|Wild Dog Tracking in the Waterberg|
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|Wild Dog Tracking in the Waterberg|
MISSION 09 of 2011
Name of Mission: Wild Dog Tracking in the Waterberg
Objective of the Flight
To locate four free-ranging packs of wild dogs with some collared individuals
Pilot’s story of the mission By Karl Jensen
When I saw the request for the July 2011 EWT wild dog mission in the Northwest/Limpopo Province, I responded eagerly. The mission was to attempt to locate four free-ranging packs of wild dogs including some collared individuals. Many landowners have been hostile to the existence of these highly endangered animals and research into the dog movements was necessary.
Deon Cilliers from the Endangered Wildlife Trust (EWT) gave me the requirements for antenna to be attached to an aircraft. We were unable to locate the required brackets so I fabricated a pair myself and mounted them on the struts of my Cessna 170. With the assistance of Bateleurs pilot Jeremy Woods and a friend, we fixed the antennae and cables, routing them via the undercarriage inspection holes into the cabin. We were to fly at about 9,000’ in freezing conditions and we could not allow the cold air into the aircraft.
Our first attempt at the mission was planned for 8 June, but the forecast for an active cold wet air mass with rain and high winds forced us to postpone until 13 June. It was just as well, as the weather was true to the prediction. On the Monday Deon and I departed the Fly Inn airfield near Bapsfontein and flew to Pilanesberg to collect predator researcher Dr Michelle Thorn. We departed Pilanesberg before air traffic control was even operational and flew 95 km to the Marakele reserve and crossed the majestic Waterberg at 8,000’ to commence our search within the area from Marakele to Ellisras Tafelberg to Marken and south to Vaalwater.
As we passed overhead the Hans Strydom Dam on the Mokolo River, we picked up a strong signal from the Wild Dog known as ‘Pink Lady 2’ in the 4,600 hectare Mokolo Nature Reserve. We continued the search with 40-60 km legs, 15-18 km apart, moving eastward as far as Marken. The sensitivity of the search equipment allowed for overlap to ensure that we did not miss signals. After four hours in the air we refuelled at Dev and Brenda Howett’s Bush Willow Lodge, stopping later for a coffee break with Anton Walker and Jessica Thorn. After an hour on the ground, we departed and flew via Marken to Ellisras radar station and then to the Mokolo reservoir where we had picked up the signals earlier. It was breeding season and the researchers suggested that, it being the middle of the day, the dogs were probably in their dens and no sound was heard. We landed back at Pilanesberg at 13h30, dropped Michelle off and flew back to the aircraft base at Fly Inn Estate where I dismantled the antennae and stored the equipment for later use. Should any Bateleurs operation require the Cessna wing strut brackets for a similar project, please contact me through Bateleurs.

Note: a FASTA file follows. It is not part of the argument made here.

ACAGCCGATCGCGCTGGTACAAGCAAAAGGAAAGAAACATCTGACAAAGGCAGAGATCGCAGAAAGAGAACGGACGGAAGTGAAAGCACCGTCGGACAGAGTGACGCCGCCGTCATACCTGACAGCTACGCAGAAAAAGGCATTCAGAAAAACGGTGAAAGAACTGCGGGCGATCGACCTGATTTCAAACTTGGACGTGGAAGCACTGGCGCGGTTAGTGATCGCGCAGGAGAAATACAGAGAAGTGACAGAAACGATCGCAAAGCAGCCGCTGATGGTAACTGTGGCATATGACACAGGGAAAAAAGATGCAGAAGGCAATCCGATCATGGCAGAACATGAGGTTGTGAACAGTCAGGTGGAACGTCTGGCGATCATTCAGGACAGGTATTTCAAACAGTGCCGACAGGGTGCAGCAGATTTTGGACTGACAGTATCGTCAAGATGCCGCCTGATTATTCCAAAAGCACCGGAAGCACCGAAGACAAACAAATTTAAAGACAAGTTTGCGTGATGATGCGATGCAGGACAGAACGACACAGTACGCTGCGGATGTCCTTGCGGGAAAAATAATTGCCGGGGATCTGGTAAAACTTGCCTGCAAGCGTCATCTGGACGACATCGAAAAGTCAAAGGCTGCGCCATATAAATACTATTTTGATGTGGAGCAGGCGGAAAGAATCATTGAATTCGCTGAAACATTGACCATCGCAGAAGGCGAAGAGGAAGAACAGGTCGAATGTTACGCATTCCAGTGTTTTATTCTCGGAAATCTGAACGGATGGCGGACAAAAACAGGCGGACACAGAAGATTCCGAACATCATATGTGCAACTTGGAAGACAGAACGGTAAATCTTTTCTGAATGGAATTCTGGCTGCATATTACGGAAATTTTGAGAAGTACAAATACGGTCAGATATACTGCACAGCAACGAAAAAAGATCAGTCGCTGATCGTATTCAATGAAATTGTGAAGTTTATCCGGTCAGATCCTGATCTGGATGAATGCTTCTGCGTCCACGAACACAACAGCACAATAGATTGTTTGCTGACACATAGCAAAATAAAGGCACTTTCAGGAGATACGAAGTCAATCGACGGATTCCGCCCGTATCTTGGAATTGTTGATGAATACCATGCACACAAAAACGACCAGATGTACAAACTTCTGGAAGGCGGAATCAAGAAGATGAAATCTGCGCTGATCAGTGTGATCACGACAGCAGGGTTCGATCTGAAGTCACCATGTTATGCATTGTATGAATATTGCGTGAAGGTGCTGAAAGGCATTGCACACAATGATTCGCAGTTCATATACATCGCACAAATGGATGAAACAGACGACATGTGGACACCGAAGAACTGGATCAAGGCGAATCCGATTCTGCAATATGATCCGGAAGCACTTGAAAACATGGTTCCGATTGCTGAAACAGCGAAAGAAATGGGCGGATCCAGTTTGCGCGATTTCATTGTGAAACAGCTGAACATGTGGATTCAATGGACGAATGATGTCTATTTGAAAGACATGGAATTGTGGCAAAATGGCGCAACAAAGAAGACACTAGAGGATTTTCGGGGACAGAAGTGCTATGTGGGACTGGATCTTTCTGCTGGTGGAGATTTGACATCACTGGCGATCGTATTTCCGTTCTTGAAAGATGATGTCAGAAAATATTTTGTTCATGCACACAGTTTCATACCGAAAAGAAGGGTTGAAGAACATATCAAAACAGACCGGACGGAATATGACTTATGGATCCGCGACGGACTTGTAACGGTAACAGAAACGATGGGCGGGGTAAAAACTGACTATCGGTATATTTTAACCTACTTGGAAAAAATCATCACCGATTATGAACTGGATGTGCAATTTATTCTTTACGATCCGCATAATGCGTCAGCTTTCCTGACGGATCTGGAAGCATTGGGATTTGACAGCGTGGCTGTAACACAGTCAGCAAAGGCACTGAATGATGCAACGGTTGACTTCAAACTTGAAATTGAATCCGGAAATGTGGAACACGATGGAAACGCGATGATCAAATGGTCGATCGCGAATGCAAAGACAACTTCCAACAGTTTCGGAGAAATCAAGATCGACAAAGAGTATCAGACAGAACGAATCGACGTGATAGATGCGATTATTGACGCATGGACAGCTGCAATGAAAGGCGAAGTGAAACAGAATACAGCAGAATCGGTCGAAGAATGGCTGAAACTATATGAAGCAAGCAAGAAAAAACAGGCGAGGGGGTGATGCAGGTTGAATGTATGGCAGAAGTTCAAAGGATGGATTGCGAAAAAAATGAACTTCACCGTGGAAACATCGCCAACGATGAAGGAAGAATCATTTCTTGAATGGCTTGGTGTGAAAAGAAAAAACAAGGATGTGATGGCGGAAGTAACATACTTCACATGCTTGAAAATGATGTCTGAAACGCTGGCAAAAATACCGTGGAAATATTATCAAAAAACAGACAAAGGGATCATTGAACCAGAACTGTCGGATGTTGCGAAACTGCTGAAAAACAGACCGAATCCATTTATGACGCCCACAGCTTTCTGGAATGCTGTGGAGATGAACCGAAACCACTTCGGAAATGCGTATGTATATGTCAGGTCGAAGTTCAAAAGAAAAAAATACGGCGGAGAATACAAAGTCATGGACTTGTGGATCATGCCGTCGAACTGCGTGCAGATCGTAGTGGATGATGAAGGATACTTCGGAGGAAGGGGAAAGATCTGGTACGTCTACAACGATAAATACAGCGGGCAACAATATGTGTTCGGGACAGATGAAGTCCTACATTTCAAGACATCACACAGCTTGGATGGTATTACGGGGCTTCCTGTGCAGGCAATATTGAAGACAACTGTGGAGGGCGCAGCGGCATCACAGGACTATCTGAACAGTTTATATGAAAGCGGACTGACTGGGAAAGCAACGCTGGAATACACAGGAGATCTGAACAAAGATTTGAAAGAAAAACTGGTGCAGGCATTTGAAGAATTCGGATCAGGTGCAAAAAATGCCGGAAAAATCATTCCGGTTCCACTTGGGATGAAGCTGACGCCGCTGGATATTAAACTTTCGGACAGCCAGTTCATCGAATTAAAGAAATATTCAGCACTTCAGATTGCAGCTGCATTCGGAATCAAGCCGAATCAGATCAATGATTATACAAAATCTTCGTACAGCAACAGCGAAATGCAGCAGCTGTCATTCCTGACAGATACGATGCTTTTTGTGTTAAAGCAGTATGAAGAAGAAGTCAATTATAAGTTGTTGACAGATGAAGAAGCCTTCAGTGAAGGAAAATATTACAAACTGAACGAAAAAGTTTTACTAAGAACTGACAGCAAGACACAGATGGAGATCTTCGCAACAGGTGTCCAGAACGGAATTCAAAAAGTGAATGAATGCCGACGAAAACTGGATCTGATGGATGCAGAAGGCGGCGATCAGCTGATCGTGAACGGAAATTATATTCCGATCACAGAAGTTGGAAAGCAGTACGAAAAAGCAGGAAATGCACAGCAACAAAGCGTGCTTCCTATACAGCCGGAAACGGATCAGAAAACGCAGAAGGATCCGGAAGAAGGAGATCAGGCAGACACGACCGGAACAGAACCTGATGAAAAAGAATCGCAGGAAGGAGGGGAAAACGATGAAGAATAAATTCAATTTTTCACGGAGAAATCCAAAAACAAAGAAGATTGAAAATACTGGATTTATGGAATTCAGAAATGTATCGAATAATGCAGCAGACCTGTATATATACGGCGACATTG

The EWT researchers regarded the mission as a success although we only located one wild dog pack. EWT have been trying to set up this mission for more than six months and the comment I heard was that if the searches could be carried out more often, they would be able to track the animals far more effectively.
I really enjoyed the mission as both my wife and I are passionate about nature conservation, and animals especially. Using our aircraft and the skills I’ve acquired in 49 years of flying, for this purpose, gives me a great sense of satisfaction and meaning.
Total flying time was 6 hours 40 minutes, with five landings.
Beneficiary’s story of the mission By Michelle Thorn
African Wild Dogs are one of the most endangered carnivore species in the world, and are the flagship species of the Endangered Wildlife Trust’s Carnivore Conservation Programme. We receive frequent reports of free-ranging Wild Dogs in the Waterberg and are keen to gain a better understanding of their pack composition and movement patterns in the area. To help us achieve this, some of the Waterberg Wild Dogs have been fitted with VHF collars. However, the species tends to range over very large areas which, together with the hilly Waterberg topography, makes it difficult to track the signal from the collars at ground level. We asked The Bateleurs to help us solve that problem by tracking the Wild Dogs from the air.
Bateleurs pilot Karl Jensen volunteered to fly the mission and very kindly fashioned some brackets that we used to attach our VHF antennae to the wing struts of his Cessna aircraft. We took off on a bright and clear Monday morning and headed over to Marakele National Park, where our search began. We flew north-south transects over the entire Waterberg area for the next five hours. After about an hour, we heard a tell-tale ping in our earphones, indicating that we had found one of the collared dogs. We then circled the dam where we picked up the collar signal, trying to pin-point the origin. Wild Dogs give birth at this time of year so there is a good chance that we might have found a denning site. We can now contact the management team at the reserve where the signal was found and ask them to keep an eye out for the Wild Dogs. If we can find them on the ground, we will be able to document which individuals belong to that pack, and collect information about any new pups.
We would like to thank The Bateleurs, and especially Karl, for their generosity in helping us to find the collared Wild Dogs. We wish you well in all your future missions and hope that they are as successful as ours was.